Search Results

You are looking at 1 - 2 of 2 items for

  • Author: Sergio Paredes x
Clear All Modify Search
Open access

Russel Reiter, Sergio Paredes, Ahmet Korkmaz, Mei-Jie Jou and Dun-Xian Tan

Melatonin combats molecular terrorism at the mitochondrial level

The intracellular environmental is a hostile one. Free radicals and related oxygen and nitrogen-based oxidizing agents persistently pulverize and damage molecules in the vicinity of where they are formed. The mitochondria especially are subjected to frequent and abundant oxidative abuse. The carnage that is left in the wake of these oxygen and nitrogen-related reactants is referred to as oxidative damage or oxidative stress. When mitochondrial electron transport complex inhibitors are used, e.g., rotenone, 1-methyl-1-phenyl-1,2,3,6-tetrahydropyridine, 3-nitropropionic acid or cyanide, pandemonium breaks loose within mitochondria as electron leakage leads to the generation of massive amounts of free radicals and related toxicants. The resulting oxidative stress initiates a series of events that leads to cellular apoptosis. To alleviate mitochondrial destruction and the associated cellular implosion, the cell has at its disposal a variety of free radical scavengers and antioxidants. Among these are melatonin and its metabolites. While melatonin stimulates several antioxidative enzymes it, as well as its metabolites (cyclic 3-hydroxymelatonin, N1-acetyl-N2-formyl-5-methoxykynuramine and N1-acetyl-5-methoxykynuramine), likewise effectively neutralize free radicals. The resulting cascade of reactions greatly magnifies melatonin's efficacy in reducing oxidative stress and apoptosis even in the presence of mitochondrial electron transport inhibitors. The actions of melatonin at the mitochondrial level are a consequence of melatonin and/or any of its metabolites. Thus, the molecular terrorism meted out by reactive oxygen and nitrogen species is held in check by melatonin and its derivatives.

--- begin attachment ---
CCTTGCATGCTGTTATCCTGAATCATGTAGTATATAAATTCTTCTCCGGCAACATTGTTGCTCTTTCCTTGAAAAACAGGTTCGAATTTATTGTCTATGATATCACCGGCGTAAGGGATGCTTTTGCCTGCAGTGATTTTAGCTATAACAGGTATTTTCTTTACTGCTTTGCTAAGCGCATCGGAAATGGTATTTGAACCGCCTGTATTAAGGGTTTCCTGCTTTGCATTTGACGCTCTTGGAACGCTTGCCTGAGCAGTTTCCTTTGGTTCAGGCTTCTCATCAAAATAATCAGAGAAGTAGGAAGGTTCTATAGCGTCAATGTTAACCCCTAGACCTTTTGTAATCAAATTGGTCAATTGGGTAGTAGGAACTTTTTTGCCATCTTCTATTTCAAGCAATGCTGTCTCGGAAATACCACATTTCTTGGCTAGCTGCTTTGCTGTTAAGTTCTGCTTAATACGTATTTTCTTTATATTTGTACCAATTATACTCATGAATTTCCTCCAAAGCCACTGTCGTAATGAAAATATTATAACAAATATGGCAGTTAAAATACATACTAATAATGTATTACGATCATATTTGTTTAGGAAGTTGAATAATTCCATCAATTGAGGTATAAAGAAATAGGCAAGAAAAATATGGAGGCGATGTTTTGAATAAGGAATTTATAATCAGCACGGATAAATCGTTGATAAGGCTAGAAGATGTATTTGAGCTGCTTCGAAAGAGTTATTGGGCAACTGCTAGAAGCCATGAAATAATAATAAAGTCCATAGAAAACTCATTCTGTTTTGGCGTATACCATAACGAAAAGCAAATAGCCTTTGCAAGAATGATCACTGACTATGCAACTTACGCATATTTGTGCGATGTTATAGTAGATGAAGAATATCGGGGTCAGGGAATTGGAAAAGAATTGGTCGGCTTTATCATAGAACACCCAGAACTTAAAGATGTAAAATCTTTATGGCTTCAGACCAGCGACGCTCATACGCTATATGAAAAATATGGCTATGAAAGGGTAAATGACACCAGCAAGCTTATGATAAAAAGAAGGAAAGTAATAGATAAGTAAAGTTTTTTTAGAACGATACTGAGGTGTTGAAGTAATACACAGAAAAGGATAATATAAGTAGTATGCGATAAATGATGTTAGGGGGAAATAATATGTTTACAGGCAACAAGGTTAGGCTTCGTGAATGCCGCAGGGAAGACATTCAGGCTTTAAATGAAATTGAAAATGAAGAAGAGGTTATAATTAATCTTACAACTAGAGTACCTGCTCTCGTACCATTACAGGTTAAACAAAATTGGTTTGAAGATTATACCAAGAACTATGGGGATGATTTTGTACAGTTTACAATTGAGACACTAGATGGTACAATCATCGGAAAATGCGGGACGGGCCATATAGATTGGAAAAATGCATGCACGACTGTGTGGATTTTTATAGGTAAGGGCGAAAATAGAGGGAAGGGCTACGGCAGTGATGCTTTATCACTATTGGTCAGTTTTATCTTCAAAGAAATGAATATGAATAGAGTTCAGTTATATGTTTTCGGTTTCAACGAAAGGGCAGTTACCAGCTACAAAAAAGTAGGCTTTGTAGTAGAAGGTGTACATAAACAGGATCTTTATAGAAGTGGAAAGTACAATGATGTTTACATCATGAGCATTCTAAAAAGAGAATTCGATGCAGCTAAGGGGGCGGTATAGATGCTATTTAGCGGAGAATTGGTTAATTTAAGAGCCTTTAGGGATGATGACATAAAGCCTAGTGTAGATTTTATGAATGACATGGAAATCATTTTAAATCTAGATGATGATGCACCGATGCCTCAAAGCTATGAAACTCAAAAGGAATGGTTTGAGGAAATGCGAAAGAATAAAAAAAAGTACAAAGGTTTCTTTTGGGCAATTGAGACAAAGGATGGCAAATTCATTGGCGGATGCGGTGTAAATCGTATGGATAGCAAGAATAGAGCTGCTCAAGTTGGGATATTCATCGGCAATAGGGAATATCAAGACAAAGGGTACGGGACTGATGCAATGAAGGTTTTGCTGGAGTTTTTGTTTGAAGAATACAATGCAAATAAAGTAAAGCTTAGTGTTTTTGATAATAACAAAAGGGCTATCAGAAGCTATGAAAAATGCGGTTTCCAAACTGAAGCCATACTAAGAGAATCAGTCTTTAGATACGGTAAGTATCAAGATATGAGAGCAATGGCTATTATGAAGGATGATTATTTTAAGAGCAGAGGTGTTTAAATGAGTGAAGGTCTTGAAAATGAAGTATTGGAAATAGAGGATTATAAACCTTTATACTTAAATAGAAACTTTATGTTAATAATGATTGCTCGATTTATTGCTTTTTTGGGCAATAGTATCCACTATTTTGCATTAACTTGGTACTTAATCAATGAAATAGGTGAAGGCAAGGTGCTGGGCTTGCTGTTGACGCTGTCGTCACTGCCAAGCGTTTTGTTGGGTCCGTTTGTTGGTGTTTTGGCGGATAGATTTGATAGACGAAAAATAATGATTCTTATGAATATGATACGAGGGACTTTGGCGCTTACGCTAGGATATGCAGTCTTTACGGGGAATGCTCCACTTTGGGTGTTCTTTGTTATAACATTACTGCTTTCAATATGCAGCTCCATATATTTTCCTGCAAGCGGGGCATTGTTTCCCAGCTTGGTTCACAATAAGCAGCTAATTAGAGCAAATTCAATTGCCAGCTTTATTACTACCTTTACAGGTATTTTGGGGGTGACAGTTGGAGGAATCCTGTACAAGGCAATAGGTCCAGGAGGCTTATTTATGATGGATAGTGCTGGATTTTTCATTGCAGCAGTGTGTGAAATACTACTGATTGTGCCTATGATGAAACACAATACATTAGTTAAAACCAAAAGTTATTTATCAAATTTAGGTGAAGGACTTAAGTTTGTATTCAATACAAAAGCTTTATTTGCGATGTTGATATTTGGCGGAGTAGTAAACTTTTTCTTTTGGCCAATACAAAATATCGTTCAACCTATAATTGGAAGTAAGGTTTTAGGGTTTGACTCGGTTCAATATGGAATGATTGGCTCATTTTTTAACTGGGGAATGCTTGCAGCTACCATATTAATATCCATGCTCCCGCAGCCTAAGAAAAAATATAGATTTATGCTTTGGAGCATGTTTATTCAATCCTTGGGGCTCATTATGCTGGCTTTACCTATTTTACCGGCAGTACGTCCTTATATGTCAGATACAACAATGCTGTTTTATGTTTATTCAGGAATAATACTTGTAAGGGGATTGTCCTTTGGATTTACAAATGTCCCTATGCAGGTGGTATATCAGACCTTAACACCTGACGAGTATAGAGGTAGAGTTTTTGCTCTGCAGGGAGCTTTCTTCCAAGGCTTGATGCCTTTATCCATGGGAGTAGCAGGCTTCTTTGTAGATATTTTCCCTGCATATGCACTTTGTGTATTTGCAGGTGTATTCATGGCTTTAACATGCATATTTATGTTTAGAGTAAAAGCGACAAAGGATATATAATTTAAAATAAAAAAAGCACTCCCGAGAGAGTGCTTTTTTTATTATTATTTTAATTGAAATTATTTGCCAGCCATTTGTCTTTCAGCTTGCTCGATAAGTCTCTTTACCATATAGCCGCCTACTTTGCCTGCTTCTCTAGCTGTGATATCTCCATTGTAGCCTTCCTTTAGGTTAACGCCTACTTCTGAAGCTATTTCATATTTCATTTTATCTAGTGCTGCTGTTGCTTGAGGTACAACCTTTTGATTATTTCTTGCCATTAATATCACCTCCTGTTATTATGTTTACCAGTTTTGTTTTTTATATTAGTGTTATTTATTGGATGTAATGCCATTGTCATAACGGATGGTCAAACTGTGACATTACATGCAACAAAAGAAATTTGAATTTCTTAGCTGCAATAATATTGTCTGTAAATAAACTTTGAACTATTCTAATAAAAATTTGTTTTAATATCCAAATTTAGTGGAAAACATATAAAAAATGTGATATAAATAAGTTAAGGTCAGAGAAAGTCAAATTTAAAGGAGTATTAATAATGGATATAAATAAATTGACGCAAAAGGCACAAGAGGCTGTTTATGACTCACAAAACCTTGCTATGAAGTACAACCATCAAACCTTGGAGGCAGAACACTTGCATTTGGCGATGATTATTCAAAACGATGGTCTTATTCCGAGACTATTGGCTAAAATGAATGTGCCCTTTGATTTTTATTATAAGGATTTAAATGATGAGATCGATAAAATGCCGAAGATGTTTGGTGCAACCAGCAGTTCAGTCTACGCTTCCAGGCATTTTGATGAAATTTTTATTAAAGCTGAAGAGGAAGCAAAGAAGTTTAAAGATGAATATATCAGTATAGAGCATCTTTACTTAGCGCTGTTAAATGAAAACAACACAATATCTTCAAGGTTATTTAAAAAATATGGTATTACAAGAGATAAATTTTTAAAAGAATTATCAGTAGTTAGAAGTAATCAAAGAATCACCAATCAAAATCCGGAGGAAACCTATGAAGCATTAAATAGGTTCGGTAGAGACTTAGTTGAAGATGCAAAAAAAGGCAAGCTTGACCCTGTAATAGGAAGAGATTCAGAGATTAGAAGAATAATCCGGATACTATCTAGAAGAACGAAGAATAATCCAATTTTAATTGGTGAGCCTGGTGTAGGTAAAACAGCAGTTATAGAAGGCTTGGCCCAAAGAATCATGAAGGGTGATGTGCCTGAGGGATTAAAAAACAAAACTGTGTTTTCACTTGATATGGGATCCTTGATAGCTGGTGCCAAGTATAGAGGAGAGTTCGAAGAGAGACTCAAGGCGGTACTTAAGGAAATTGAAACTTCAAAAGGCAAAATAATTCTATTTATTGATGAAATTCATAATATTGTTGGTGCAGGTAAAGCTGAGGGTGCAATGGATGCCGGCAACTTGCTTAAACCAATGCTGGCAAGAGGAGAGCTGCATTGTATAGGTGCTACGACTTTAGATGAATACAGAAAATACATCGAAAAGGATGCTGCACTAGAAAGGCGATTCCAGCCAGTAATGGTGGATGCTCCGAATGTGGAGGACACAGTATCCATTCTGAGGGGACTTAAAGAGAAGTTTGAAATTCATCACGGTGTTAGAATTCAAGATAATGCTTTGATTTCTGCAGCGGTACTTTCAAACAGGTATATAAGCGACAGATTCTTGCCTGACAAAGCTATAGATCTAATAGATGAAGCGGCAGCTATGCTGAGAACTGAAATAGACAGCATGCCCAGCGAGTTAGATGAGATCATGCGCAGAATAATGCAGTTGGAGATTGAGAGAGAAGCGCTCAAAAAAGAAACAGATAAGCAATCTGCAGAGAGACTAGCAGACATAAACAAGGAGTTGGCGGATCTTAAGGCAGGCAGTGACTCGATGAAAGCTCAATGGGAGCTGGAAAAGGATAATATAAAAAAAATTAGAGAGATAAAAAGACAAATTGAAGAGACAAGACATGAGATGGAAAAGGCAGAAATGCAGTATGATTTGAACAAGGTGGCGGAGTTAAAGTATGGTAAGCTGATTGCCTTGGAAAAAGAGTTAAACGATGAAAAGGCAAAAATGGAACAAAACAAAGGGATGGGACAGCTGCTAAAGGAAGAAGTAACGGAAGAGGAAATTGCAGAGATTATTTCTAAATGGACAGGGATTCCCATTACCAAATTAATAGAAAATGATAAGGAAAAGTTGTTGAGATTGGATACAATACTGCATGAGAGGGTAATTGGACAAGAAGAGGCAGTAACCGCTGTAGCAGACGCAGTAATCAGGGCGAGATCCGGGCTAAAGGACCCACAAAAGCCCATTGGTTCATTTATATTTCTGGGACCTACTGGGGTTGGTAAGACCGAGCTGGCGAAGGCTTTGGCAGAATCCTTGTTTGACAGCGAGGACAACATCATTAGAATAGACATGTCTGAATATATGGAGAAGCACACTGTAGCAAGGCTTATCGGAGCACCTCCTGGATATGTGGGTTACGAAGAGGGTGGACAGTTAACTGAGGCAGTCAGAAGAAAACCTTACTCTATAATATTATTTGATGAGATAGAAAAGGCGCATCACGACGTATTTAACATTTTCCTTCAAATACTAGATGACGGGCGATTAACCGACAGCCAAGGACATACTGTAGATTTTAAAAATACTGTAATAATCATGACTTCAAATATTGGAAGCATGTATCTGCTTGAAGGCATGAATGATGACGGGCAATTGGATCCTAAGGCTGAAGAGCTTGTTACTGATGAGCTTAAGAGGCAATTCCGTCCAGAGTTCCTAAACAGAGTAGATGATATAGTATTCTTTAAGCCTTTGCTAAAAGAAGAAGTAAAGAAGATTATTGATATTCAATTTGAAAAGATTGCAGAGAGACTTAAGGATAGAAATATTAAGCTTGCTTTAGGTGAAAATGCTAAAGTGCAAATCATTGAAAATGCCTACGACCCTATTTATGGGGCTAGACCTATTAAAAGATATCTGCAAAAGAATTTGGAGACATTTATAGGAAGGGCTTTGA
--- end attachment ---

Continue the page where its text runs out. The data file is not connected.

Open access

Jesús Rivilla-García, Luis Carlos Calvo, Sergio Jiménez-Rubio, Victor Paredes-Hernández, Alejandro Muñoz, Roland van den Tillaar and Archit Navandar

Abstract

The objective of this study was to carry out a detailed quantitative analysis of the very high intensity runs during actual play in the 2013-2014 Spanish First Division, at a general level and according to the specific playing position and half. 380 matches of the Spanish First Division in the 2013 - 2014 season were monitored using the Mediacoach video motion analysis tool. Total distance, very high intensity (above 21 km/h) running distance and the number of runs at very high intensity of 230 players from 20 teams in the Spanish First Division were analysed. The main findings of the study were that the performance indicators at very high intensities decreased from the first half to the second half for all outfield players (covered distance: 4694 ± 538 m vs 4485 ± 437 m, sprint distance: 256 ± 72 m vs 239 ± 67 m, number of sprints: 14.3 ± 3.5 vs 13.2 ± 3.1), except the central defenders (sprint distance: 166 ± 37 vs 166 ± 40 m, number of sprints: 10.0 ± 2.1 vs 9.8 ± 3.8). Secondly, although wide defenders (9759 ± 665 m) and central midfielders (9776 ± 942 m) covered the most distance during matches, it were the wide defenders (30 ± 5), centre-forwards (28 ± 7) and wide midfielders (31 ± 8) who performed the most runs at very high intensity. Consequently, the distance they ran at these very high intensity runs followed the same pattern. Such results enable general and specific profiles by demarcation to be established based on the demands of the game at high-level competitive play.